Cons:
If characters are expected to purchase new / replacement equipment and ammunition throughout a Terracide campaign, some cost guidelines would have been useful. Actually, money seems generally ignored throughout Terracide, except in a discussion on the Economics of FTL Travel or as background flavor. This despite the Money perk being included in various character Templates.

With the frequent mention of alien technology throughout Terracide, I found the lack of examples of alien technology a distinct oversight. While each race’s writeup mentions the type(s) of tech that race specializes in, some specific examples in the GM’s Vault would have been nice.

Rating:
[4 of 5 Stars!]
Terracide
Publisher: BlackWyrm Games
by Harry R. [Verified Purchaser]
Date Added: 01/05/2012 08:45:19
(The following is my OPINION & all relevant disclaimers apply, I do not believe I am misrepresenting the product, but if I am it's not intentional.)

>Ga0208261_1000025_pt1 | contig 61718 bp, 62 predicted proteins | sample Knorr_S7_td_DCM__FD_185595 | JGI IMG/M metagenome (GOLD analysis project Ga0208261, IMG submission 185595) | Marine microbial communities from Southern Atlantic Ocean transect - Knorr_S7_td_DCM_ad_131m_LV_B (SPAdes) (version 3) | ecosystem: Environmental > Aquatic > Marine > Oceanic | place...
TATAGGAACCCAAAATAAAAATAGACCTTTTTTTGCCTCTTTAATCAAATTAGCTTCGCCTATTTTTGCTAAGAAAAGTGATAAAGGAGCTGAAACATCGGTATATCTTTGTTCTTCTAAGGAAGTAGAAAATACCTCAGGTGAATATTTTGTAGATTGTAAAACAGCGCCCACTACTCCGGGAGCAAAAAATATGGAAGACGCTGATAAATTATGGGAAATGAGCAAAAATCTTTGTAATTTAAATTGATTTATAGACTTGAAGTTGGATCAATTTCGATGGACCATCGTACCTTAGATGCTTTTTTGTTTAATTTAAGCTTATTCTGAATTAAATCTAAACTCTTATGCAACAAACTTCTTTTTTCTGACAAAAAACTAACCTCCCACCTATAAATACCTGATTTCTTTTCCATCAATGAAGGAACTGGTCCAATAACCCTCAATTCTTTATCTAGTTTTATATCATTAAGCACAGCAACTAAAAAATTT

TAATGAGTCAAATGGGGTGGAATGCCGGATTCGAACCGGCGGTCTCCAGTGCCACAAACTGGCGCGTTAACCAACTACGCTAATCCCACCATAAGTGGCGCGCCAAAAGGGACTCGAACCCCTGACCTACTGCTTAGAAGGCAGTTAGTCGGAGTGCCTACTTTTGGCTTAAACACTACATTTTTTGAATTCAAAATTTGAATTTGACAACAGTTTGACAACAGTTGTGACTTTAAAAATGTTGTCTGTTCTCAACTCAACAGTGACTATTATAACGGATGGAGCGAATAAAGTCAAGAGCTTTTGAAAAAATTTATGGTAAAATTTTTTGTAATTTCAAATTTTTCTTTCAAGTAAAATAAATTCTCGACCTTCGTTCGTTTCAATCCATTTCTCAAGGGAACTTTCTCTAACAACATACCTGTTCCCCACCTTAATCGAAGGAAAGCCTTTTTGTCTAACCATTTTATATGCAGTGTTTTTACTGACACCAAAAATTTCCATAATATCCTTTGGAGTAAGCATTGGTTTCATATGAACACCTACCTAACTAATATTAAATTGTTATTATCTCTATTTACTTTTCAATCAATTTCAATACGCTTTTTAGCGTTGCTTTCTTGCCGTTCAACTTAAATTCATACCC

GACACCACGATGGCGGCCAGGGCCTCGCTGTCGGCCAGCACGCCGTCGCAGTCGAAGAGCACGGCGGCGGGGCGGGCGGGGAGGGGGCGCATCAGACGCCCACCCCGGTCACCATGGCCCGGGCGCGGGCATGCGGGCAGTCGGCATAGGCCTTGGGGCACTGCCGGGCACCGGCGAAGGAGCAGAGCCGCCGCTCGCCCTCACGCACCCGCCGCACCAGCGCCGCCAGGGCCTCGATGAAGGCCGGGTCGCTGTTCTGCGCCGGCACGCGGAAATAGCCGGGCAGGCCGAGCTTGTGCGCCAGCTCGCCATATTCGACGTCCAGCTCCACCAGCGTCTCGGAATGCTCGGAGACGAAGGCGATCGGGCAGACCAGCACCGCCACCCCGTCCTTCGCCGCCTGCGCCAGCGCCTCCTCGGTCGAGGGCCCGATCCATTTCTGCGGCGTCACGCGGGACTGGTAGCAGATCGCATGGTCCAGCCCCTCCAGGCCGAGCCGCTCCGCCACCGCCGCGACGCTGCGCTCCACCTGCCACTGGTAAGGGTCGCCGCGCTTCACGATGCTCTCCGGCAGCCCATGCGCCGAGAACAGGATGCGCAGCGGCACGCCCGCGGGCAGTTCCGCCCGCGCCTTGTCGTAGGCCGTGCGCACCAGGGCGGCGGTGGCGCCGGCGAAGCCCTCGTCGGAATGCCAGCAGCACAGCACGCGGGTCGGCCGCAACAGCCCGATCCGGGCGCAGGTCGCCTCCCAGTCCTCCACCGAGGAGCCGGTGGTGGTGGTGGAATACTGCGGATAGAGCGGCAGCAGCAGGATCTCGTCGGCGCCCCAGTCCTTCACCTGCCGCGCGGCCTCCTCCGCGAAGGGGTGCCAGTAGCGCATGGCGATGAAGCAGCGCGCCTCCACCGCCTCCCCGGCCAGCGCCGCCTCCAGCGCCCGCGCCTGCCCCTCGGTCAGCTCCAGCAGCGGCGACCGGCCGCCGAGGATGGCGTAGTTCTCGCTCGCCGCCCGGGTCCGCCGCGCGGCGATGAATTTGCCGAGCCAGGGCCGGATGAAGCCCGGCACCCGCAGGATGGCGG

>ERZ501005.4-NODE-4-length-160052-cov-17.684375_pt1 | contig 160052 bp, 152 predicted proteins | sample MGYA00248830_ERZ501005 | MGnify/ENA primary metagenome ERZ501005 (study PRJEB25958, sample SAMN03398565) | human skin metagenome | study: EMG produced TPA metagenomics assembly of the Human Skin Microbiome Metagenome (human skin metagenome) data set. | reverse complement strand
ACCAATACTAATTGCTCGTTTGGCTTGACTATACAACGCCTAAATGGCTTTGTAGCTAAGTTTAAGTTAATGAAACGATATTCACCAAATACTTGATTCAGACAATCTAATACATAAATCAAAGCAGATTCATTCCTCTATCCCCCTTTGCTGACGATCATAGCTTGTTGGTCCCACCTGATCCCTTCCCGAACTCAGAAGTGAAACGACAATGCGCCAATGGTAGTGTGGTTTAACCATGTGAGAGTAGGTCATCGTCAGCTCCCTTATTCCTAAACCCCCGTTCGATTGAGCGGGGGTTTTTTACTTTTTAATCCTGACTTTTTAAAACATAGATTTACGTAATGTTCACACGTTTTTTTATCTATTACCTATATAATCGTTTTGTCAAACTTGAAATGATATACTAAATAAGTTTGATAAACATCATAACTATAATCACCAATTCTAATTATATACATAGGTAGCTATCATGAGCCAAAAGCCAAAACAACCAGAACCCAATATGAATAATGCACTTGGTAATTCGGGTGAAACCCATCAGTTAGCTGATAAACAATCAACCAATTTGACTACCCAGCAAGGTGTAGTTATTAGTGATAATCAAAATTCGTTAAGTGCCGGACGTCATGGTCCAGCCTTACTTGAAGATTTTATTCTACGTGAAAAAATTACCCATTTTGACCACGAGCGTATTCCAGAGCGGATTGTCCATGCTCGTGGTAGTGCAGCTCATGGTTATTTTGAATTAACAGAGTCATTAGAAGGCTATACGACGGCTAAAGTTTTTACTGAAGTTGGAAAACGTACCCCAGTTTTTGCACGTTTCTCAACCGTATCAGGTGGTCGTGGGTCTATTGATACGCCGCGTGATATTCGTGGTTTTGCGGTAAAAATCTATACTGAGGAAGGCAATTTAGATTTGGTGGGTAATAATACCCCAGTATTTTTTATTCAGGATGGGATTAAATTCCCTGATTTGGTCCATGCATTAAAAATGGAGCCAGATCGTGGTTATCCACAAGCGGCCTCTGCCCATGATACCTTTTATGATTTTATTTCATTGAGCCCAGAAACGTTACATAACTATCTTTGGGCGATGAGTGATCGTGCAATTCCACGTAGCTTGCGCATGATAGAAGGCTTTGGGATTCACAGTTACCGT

THE STUPID IT BURNS!!!

No, Really.

This product looks good on the surface (i.e. Blurb/Product Description) but, In My Arrogant Opinion (if it was Humble I wouldn't be posting it here would I), falls over somewhat in the execution.

Some of the things I have issues with are:
1) The use of chemically powered ("ElectroThermal-Chemical" & Rocket/Gyrojet) projectile weapons when electromagnetically (Gauss/Railgun) propelled slugthrowers are available, with the latter presumably dropping fewer contaminants into the closed air systems of the Ships, Stations, & Habitats, that are all humanity has left to live with. Also *Fire* is generally going to be considered _A Bad Thing_ in the sorts of environments humanity is left with in a galaxy where we haven't got any other planets habitable by the majority of the baseline & modified human populations.

2) I can't see why those building space colonies, especially in other star systems, would build temporary accomodations into an available asteroid, presumably one with a useful mineral composition, so they can build a completely artificial habitat that is inherently less robust, more expensive, & probably smaller (maybe use a smaller asteroid while you start work on a larger one, or move it into the desired orbit or something).